Have you been experimenting with the development of a radically innovative menstrual product design that is also discrete to use and environmentally sustainable? 

Does it not require clean water for cleaning and/or result in waste? 

And can you describe a viable path towards developing a prototype of it, and a scalable manufacturing process for producing it?

If the answers to all of the above questions are yes, you may want to explore the possibility of applying to the latest round of the Bill and Melinda Gates Foundation’s “Grand Challenges Explorations” grant competition.

Awards include up to $100,000 USD in the initial round, with potential to apply for up to $1,000,000 USD of funding in a second phase of the competition.  Proposals are due on April 22, 2020 at 11:30 U.S. Pacific Time, and awards are typically granted within five months of submission.  See the application instructions, tips for applicants, and the official rules of the program for more information.

Some exclusions that IMHER noted while looking over the materials include:

  • Menstrual cups (excluded on the basis that they require clean water for cleaning.)
  • Disposable pads (excluded on the basis that they involve waste; no differentiation seemed to be addressed for biodegradable or compostable pads, but that may be worth contacting the program to confirm.)
  • Educational programs, delivery mechanisms, stigma reduction efforts, and/or WASH infrastructure (excluded on the basis that it needs to be a technological solution for innovations in new menstrual products.)

With respect to likely affordability for women, low expected cost of goods sold is one of the goals for this grant.  However, higher-cost products were not specifically excluded from consideration; instead, the language of the call suggests that the anticipated cost will be weighed against the degree of innovation, discretion, and sustainability involved.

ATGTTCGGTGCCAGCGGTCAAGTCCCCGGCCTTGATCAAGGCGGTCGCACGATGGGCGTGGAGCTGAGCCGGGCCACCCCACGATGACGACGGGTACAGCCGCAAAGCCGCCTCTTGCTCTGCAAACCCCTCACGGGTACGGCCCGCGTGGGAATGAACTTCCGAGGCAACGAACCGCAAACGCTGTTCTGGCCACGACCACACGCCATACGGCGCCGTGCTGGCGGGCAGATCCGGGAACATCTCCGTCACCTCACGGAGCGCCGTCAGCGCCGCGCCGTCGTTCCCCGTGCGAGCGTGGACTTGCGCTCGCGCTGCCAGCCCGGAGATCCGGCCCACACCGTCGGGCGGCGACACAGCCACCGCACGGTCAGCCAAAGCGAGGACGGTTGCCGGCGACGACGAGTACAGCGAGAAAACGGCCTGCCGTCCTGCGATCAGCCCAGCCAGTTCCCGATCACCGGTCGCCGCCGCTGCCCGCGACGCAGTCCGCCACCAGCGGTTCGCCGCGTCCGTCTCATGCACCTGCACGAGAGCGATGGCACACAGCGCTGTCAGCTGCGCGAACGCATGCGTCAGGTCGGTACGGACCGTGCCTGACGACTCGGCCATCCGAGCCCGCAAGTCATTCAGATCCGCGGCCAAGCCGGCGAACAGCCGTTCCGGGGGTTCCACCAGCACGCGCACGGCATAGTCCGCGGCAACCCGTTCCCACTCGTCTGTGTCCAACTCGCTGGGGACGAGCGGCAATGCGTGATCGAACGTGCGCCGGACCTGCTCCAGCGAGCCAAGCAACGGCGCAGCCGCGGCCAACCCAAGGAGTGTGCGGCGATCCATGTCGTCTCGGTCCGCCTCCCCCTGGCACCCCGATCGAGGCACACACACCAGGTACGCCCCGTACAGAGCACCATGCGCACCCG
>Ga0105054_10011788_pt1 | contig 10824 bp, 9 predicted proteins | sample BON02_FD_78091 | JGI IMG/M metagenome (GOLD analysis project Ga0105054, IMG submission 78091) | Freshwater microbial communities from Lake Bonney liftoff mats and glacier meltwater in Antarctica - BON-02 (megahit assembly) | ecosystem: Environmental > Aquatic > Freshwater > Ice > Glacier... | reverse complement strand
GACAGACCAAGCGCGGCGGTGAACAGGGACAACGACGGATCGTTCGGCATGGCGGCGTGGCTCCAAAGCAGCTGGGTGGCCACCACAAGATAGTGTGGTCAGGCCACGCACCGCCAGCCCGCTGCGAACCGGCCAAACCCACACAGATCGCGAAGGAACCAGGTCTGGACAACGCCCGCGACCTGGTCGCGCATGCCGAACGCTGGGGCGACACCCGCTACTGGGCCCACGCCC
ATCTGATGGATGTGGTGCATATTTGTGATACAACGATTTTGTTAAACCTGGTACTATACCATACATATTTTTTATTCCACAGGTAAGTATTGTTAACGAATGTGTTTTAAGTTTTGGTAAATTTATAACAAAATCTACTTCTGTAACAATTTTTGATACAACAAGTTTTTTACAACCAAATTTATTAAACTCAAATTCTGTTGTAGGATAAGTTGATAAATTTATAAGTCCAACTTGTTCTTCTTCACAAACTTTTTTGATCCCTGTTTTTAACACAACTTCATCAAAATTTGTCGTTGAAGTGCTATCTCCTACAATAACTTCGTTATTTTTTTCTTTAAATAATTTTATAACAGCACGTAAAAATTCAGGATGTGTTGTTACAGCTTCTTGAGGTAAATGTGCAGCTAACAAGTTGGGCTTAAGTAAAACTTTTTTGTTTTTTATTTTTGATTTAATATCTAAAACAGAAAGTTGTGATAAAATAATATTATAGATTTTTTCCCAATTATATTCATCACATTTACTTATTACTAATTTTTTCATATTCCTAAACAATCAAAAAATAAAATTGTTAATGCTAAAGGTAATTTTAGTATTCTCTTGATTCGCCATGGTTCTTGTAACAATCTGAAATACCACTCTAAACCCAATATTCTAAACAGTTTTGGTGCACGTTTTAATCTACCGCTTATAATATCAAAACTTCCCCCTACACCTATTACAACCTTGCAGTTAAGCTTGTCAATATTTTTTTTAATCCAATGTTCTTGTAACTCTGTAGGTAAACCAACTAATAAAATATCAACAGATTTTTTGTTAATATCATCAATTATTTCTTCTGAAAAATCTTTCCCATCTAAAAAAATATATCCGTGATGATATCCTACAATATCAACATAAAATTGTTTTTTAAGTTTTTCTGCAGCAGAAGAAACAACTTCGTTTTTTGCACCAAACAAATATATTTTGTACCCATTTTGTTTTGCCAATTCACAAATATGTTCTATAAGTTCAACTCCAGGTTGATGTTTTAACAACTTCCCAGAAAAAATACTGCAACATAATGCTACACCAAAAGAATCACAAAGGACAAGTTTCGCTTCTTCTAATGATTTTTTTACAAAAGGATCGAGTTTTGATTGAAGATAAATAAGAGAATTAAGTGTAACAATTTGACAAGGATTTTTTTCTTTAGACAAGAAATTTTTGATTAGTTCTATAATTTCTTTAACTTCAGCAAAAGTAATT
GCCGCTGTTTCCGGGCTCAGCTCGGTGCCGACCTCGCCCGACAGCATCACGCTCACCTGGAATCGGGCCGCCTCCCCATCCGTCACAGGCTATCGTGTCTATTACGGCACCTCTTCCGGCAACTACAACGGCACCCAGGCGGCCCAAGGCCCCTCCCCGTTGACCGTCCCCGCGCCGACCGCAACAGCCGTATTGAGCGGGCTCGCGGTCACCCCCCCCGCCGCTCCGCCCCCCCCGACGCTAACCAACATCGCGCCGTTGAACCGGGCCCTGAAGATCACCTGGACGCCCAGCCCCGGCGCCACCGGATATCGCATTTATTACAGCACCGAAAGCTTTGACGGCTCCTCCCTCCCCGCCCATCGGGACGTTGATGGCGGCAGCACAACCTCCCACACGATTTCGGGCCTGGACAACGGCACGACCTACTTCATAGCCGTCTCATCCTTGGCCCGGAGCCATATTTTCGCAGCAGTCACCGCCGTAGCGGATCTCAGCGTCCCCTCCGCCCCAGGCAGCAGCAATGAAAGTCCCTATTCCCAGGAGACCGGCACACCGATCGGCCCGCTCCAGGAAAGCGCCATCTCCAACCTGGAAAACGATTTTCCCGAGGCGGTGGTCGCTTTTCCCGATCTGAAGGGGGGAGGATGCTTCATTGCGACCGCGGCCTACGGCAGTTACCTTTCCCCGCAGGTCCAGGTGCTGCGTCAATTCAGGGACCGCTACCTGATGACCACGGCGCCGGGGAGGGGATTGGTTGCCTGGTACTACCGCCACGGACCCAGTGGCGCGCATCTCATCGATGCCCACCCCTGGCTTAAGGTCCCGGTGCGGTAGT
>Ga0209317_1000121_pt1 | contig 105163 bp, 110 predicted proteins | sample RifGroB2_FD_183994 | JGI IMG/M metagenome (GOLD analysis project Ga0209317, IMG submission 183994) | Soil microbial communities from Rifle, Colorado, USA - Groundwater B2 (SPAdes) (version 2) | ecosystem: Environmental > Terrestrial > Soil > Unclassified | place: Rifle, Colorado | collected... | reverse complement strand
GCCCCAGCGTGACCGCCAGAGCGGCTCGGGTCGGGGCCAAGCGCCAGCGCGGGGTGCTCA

As with all funding programs, be sure to read all aspects of the rules and the funding agreement carefully for yourself to confirm the above, and to make sure that your interests are adequately protected if you apply.  For example, some conditions of funding for this particular grant include guarantees to provide “Global Access” to your product according to specific regulations, and the release of data and research associated with the product through open-access sources. 

As always, if you are not sure if your proposal might qualify for the funding, IMHER strongly recommends applying anyway. A growing body of research has been demonstrating that women too often take themselves out of the running for achievements, whereas their male peers tend to reap the benefits of throwing their hat into the ring, even with fewer qualifications. This is also seems to be a fairly modest application process compared to many grants of this size, so if your product is not explicitly excluded from the competition – and if you are willing to agree with the conditions of the funding – consider giving it a try.